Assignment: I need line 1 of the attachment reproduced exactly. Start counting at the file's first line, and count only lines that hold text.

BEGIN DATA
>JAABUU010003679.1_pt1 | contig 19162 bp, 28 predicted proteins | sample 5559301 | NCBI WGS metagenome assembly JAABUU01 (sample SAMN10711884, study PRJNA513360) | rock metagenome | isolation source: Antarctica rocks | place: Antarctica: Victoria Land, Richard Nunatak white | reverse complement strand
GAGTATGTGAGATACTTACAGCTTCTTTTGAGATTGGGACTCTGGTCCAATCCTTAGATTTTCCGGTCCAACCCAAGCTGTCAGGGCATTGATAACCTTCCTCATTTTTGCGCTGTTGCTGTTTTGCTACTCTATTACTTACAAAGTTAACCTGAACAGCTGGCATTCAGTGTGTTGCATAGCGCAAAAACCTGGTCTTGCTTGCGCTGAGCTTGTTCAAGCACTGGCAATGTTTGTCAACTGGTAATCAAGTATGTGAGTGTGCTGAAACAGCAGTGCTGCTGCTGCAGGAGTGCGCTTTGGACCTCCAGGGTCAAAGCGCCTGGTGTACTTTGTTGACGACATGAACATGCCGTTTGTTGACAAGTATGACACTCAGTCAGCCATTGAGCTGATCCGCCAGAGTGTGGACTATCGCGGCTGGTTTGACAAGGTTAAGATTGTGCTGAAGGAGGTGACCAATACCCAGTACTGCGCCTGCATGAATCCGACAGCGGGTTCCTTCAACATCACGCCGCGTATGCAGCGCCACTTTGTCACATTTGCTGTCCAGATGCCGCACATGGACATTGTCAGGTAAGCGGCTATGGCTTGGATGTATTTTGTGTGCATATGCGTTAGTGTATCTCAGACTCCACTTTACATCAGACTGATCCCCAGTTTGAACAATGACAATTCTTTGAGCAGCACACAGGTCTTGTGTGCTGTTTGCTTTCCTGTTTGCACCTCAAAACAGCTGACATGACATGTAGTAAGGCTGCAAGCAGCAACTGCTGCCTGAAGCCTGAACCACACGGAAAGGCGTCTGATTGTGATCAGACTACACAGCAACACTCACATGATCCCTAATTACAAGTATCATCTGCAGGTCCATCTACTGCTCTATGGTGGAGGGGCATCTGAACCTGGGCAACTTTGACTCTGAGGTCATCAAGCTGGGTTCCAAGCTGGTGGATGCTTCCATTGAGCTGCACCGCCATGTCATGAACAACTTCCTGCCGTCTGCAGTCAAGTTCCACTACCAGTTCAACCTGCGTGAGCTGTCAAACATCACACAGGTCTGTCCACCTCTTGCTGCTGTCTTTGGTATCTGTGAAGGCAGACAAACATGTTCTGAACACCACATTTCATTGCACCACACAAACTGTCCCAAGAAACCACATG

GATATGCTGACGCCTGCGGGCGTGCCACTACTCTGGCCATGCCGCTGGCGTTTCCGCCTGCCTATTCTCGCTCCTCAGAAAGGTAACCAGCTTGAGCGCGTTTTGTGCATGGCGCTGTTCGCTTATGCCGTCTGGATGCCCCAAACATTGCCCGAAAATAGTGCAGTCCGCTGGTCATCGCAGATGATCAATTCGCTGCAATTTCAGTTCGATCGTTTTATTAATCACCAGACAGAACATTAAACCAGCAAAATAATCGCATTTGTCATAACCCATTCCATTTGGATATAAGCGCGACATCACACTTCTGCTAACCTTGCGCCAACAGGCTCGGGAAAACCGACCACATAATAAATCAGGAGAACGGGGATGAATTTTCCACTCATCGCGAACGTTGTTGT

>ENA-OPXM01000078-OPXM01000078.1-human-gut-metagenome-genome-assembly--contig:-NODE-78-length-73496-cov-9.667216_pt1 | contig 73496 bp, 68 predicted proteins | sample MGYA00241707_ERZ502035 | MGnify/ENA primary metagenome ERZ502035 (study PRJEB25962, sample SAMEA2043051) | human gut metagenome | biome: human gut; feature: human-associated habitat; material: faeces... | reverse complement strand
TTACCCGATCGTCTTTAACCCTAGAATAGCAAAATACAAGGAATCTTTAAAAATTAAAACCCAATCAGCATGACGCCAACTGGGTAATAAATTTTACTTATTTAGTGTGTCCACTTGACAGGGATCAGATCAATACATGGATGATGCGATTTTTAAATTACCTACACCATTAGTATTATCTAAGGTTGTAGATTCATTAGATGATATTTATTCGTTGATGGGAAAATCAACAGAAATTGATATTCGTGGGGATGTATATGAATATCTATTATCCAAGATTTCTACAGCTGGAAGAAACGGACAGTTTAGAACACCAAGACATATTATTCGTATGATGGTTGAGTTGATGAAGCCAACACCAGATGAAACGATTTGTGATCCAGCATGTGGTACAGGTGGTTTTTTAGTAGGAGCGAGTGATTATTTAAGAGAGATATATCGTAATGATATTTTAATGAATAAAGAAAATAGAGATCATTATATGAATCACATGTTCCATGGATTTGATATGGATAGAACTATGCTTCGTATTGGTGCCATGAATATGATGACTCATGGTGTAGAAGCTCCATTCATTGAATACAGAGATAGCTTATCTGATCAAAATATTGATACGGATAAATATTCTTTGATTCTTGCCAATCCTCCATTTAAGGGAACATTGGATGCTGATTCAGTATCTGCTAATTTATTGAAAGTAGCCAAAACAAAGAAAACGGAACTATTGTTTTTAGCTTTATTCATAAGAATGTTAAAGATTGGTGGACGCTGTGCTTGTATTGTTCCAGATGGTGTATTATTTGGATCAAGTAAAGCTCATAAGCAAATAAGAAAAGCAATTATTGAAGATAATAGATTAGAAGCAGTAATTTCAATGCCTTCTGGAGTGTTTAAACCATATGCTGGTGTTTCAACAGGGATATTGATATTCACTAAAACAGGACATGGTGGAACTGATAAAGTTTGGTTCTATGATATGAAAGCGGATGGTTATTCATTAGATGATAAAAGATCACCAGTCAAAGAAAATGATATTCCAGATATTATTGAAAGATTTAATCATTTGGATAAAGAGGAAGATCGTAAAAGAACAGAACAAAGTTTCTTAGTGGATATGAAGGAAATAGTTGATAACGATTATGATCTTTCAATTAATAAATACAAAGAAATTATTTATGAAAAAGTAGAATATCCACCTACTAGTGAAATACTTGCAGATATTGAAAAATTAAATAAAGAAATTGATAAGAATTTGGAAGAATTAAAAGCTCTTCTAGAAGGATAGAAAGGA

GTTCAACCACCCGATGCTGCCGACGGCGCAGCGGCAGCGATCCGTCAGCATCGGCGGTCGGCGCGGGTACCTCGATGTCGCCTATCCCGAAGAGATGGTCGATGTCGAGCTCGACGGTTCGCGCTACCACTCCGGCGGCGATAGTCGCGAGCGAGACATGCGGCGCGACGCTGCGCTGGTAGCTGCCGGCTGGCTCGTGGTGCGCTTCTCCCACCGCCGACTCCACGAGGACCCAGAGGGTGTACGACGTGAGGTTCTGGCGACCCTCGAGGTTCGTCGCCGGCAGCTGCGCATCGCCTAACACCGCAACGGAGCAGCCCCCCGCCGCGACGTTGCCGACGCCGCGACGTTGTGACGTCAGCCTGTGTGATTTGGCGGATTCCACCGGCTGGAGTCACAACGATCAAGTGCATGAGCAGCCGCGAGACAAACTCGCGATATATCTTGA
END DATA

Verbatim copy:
>JAABUU010003679.1_pt1 | contig 19162 bp, 28 predicted proteins | sample 5559301 | NCBI WGS metagenome assembly JAABUU01 (sample SAMN10711884, study PRJNA513360) | rock metagenome | isolation source: Antarctica rocks | place: Antarctica: Victoria Land, Richard Nunatak white | reverse complement strand